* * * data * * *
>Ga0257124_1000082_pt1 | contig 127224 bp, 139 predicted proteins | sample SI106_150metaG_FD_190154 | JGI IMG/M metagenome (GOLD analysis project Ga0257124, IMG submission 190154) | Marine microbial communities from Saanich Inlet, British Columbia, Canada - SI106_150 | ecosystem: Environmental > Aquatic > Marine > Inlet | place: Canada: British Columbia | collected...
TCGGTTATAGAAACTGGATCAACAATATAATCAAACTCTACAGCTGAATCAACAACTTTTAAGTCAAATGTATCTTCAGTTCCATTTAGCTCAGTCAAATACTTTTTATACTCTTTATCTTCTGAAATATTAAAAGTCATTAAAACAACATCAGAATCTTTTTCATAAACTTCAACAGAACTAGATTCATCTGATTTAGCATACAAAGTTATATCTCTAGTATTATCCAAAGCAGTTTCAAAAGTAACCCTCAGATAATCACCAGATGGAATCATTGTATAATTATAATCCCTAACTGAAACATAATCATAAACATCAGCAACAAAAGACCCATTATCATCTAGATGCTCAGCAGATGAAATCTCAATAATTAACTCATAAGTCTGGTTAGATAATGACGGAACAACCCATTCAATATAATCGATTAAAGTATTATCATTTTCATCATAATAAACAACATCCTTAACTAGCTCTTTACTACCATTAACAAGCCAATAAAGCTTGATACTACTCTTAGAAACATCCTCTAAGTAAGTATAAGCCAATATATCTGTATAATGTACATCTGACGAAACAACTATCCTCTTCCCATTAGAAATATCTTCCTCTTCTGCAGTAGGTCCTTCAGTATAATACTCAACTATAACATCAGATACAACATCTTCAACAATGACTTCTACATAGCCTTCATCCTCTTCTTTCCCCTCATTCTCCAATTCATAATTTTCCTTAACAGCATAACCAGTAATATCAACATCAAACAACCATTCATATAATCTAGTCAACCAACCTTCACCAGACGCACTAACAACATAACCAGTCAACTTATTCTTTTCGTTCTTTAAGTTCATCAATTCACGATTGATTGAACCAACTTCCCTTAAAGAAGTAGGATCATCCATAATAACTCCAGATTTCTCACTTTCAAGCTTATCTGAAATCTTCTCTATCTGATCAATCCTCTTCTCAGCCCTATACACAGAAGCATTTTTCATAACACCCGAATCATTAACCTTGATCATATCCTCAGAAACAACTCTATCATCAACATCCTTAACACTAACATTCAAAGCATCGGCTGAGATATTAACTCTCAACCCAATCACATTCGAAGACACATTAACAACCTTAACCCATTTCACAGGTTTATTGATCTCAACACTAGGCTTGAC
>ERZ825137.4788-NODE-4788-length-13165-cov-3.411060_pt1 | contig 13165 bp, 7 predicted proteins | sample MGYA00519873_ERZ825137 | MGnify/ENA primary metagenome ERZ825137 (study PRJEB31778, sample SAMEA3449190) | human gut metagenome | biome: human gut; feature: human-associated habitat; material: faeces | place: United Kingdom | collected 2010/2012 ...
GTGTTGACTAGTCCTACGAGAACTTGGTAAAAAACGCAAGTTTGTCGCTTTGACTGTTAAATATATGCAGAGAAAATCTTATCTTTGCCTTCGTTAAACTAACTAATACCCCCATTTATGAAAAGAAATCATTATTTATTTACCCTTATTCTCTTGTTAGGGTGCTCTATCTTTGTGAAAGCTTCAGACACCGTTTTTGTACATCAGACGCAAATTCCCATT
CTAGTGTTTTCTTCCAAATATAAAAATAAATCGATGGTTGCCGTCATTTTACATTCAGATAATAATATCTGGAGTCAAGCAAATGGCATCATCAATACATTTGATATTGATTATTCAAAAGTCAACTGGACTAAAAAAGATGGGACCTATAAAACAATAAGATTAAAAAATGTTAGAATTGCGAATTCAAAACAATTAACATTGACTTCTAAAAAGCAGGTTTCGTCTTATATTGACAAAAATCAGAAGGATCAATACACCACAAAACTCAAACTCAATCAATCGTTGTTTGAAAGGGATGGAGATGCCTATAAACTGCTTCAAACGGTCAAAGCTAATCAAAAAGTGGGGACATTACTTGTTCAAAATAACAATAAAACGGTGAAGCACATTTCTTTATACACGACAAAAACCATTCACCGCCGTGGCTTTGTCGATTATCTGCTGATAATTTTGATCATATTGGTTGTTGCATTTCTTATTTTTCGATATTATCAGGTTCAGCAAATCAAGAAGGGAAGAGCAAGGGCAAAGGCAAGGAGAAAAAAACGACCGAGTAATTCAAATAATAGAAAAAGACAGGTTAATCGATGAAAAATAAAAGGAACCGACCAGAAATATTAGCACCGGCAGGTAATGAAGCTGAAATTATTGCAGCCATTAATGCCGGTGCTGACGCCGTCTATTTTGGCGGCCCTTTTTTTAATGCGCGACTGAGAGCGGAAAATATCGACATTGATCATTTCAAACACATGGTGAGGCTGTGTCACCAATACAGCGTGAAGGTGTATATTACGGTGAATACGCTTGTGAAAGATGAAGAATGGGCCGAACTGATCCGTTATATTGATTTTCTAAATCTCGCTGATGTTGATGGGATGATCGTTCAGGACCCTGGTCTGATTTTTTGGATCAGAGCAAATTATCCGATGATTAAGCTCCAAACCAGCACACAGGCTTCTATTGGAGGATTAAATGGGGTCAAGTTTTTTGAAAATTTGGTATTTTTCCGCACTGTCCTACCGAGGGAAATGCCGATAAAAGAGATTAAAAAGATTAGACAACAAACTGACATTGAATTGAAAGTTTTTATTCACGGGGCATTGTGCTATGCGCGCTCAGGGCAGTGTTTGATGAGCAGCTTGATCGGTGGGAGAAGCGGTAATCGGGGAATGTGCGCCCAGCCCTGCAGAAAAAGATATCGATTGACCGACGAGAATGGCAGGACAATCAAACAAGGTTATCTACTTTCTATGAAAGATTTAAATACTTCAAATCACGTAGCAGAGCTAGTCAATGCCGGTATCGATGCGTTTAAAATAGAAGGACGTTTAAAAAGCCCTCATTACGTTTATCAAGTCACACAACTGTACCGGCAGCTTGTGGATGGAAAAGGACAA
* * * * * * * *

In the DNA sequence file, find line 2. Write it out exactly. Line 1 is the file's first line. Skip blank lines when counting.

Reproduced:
TCGGTTATAGAAACTGGATCAACAATATAATCAAACTCTACAGCTGAATCAACAACTTTTAAGTCAAATGTATCTTCAGTTCCATTTAGCTCAGTCAAATACTTTTTATACTCTTTATCTTCTGAAATATTAAAAGTCATTAAAACAACATCAGAATCTTTTTCATAAACTTCAACAGAACTAGATTCATCTGATTTAGCATACAAAGTTATATCTCTAGTATTATCCAAAGCAGTTTCAAAAGTAACCCTCAGATAATCACCAGATGGAATCATTGTATAATTATAATCCCTAACTGAAACATAATCATAAACATCAGCAACAAAAGACCCATTATCATCTAGATGCTCAGCAGATGAAATCTCAATAATTAACTCATAAGTCTGGTTAGATAATGACGGAACAACCCATTCAATATAATCGATTAAAGTATTATCATTTTCATCATAATAAACAACATCCTTAACTAGCTCTTTACTACCATTAACAAGCCAATAAAGCTTGATACTACTCTTAGAAACATCCTCTAAGTAAGTATAAGCCAATATATCTGTATAATGTACATCTGACGAAACAACTATCCTCTTCCCATTAGAAATATCTTCCTCTTCTGCAGTAGGTCCTTCAGTATAATACTCAACTATAACATCAGATACAACATCTTCAACAATGACTTCTACATAGCCTTCATCCTCTTCTTTCCCCTCATTCTCCAATTCATAATTTTCCTTAACAGCATAACCAGTAATATCAACATCAAACAACCATTCATATAATCTAGTCAACCAACCTTCACCAGACGCACTAACAACATAACCAGTCAACTTATTCTTTTCGTTCTTTAAGTTCATCAATTCACGATTGATTGAACCAACTTCCCTTAAAGAAGTAGGATCATCCATAATAACTCCAGATTTCTCACTTTCAAGCTTATCTGAAATCTTCTCTATCTGATCAATCCTCTTCTCAGCCCTATACACAGAAGCATTTTTCATAACACCCGAATCATTAACCTTGATCATATCCTCAGAAACAACTCTATCATCAACATCCTTAACACTAACATTCAAAGCATCGGCTGAGATATTAACTCTCAACCCAATCACATTCGAAGACACATTAACAACCTTAACCCATTTCACAGGTTTATTGATCTCAACACTAGGCTTGAC